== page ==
Lynne Patton, a former Trump administration appointee, reached a settlement with the Office of Special Counsel (OSC) after being accused of violating the Hatch Act, a law that bars public officials from using their position to engage in political activity.
Patton, who served as Region II Administrator for the U.S. Department of Housing and Urban Development (HUD) from 2017 to earlier this year, admitted to breaking the regulation by producing a video about housing conditions for the Republican National Convention (RNC), according to an OSC press release.
As a HUD employee, Patton met with residents of the New York City Housing Authority (NYCHA) and recruited some of them to appear in a video explaining how their living conditions had improved under the tenure of President Donald Trump.
“By using information and NYCHA connections available to her solely by virtue of her HUD position, Patton improperly harnessed the authority of her federal position to assist the Trump campaign in violation of the Hatch Act,” OSC said.
As part of her settlement, Patton admitted she acted in violation of the Hatch Act, and agreed to accept a 48-month ban from federal employment and pay a $1,000 civil fine.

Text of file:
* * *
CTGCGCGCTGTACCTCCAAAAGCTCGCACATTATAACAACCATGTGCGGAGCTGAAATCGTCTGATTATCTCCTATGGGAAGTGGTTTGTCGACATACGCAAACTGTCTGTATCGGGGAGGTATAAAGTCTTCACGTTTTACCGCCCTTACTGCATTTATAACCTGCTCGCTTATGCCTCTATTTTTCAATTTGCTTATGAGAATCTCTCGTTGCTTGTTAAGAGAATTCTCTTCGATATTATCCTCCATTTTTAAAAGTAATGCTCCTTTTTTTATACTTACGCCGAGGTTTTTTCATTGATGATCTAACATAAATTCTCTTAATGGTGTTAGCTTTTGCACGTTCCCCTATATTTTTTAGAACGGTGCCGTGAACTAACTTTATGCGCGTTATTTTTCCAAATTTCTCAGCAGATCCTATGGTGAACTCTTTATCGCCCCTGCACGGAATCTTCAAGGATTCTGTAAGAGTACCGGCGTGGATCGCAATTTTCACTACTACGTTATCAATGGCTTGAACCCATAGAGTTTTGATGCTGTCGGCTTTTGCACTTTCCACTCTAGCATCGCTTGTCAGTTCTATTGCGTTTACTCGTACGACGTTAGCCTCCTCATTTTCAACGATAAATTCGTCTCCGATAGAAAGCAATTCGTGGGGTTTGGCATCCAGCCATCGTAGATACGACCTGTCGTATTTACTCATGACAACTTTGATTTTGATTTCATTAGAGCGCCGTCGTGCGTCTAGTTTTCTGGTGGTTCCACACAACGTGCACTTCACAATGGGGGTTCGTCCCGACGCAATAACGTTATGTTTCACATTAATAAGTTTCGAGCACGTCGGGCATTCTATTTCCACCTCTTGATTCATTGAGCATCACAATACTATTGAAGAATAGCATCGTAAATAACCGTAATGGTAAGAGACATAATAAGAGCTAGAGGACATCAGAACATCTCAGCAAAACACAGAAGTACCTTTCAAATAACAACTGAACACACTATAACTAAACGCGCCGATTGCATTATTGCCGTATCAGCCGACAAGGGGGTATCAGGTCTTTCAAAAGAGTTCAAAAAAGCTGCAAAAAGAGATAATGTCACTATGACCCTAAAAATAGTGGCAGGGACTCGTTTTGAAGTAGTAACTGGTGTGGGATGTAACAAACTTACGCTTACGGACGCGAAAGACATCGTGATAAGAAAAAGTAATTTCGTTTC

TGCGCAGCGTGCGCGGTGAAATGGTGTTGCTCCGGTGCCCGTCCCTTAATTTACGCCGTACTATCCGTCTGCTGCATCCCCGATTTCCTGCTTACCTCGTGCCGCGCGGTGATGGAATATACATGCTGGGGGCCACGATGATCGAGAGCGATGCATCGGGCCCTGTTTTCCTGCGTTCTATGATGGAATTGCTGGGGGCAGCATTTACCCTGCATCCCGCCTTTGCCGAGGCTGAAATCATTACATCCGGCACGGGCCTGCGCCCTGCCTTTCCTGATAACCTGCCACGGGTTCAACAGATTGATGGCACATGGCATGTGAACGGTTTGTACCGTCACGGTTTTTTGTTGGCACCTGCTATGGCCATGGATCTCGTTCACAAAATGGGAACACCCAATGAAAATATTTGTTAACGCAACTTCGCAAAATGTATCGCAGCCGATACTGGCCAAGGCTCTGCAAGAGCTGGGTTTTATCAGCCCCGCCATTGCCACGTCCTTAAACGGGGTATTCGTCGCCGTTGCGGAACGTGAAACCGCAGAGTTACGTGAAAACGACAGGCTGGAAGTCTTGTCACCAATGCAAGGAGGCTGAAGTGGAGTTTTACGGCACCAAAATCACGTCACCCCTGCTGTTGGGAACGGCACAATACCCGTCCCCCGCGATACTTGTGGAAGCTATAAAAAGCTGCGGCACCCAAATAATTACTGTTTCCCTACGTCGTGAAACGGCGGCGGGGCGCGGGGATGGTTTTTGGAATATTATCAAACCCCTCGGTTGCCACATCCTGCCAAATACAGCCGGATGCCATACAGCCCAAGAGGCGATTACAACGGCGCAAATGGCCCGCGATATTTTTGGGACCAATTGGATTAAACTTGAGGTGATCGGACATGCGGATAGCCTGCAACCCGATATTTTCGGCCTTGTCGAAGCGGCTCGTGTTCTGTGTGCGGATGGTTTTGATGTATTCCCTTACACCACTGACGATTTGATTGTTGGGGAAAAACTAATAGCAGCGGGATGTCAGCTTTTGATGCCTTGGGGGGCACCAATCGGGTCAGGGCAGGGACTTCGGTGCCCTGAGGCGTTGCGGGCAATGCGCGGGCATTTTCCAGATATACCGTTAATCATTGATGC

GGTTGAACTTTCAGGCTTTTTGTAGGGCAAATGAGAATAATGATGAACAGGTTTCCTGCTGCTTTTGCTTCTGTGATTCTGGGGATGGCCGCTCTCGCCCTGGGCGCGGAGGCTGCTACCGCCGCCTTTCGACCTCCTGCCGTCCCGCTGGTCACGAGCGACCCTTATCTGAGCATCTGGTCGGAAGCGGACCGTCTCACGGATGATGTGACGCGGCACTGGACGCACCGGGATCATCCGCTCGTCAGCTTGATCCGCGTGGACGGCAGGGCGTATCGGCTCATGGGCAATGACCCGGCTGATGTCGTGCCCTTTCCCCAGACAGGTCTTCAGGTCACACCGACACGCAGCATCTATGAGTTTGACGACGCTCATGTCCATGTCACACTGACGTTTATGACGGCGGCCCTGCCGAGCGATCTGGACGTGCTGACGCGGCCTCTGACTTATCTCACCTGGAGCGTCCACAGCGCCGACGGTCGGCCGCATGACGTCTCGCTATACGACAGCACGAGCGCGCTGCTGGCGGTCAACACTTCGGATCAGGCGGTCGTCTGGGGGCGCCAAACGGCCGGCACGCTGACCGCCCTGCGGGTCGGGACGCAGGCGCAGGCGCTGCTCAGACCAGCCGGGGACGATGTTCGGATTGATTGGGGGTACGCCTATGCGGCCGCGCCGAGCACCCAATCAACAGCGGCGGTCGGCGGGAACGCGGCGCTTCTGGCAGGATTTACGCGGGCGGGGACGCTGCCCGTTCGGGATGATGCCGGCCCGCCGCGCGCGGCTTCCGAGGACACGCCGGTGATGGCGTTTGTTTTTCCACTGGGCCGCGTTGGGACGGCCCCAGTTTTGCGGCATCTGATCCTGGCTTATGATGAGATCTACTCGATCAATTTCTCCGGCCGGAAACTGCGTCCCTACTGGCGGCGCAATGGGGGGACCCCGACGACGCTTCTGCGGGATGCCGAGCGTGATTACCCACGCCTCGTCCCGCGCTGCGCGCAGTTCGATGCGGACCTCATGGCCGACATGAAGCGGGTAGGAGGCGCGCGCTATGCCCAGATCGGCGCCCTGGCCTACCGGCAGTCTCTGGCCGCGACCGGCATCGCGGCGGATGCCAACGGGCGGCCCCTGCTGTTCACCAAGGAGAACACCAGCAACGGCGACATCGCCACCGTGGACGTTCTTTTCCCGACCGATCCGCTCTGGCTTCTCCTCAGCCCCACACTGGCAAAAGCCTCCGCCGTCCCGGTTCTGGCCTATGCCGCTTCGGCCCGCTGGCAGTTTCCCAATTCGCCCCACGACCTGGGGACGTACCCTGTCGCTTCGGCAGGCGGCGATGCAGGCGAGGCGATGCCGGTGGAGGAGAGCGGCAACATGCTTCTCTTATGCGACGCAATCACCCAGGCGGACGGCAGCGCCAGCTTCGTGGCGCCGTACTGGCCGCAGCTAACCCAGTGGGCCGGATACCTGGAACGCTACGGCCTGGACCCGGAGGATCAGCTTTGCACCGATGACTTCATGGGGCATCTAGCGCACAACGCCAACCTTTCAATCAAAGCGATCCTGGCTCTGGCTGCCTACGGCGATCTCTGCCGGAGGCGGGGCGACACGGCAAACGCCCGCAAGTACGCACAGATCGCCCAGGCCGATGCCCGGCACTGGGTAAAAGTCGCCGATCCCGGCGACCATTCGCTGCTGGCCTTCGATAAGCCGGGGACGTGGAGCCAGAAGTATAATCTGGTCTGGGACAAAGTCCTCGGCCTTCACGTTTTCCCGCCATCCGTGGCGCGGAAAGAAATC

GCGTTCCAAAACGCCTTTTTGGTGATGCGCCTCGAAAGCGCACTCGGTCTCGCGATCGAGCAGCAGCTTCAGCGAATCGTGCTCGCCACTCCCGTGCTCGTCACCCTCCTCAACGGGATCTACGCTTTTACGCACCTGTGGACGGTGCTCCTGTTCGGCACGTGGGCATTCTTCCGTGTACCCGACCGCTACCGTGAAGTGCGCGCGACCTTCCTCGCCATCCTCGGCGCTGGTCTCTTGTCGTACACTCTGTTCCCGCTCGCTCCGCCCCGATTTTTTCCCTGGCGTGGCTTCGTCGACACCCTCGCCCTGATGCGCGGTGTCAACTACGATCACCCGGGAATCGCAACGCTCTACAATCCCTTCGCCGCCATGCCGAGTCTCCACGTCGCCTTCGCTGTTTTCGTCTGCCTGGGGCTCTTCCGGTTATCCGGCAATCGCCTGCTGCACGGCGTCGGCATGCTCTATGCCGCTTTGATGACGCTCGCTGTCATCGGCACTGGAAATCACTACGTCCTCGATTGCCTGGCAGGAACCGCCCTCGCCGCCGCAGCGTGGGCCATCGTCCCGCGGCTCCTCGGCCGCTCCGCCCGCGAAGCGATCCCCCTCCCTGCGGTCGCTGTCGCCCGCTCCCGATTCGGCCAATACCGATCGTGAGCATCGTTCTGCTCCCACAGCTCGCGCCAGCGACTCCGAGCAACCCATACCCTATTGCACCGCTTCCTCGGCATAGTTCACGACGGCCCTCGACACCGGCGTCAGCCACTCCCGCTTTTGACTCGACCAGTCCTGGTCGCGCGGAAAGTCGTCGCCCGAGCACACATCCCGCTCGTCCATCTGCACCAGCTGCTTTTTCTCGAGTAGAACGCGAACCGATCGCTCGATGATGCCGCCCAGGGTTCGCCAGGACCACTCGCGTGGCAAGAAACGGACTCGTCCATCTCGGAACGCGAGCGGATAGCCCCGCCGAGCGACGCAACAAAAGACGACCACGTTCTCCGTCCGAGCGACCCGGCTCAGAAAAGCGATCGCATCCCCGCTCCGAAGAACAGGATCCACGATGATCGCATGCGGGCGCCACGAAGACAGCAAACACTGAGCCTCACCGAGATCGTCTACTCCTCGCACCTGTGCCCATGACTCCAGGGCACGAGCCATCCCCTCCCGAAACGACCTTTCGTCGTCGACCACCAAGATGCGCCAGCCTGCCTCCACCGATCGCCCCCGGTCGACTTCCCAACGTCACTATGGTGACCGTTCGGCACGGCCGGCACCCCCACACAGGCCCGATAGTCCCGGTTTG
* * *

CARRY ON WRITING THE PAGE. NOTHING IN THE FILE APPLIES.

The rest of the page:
“No length of punishment will ever be able to outlast the permanent positive trajectory upon which NYCHA is now advancing thanks to the Trump administration and my amazing HUD team,” she said in a statement to The Washington Post.
Patton, in a statement to The New York Times in August 2020, denied that any of the participants in the video had been misled about the purpose of the video, saying, “Each participated regardless of political party because they recognized the importance of having a voice on the national stage and the undeniable improvements that have transpired under this administration.”
This is not the first time Patton has been found to have violated the Hatch Act, with an OSC letter from September 2019 (pdf) noting two complaints against her—one for a series of Twitter likes and another for displaying a Trump campaign hat in her HUD office. Although OSC found those actions violated the Hatch Act, no disciplinary action was taken.
“Ms. Patton has been advised that if in the future she engages in prohibited political activity while employed in a position covered by the Hatch Act, we will consider such activity to be a willful and knowing violation of the law, which could result in further action,” it added.
Patton is among several Trump administration officials to have been accused of Hatch Act violations, with the OSC previously recommending that then-White House counselor Kellyanne Conway be fired for several infractions.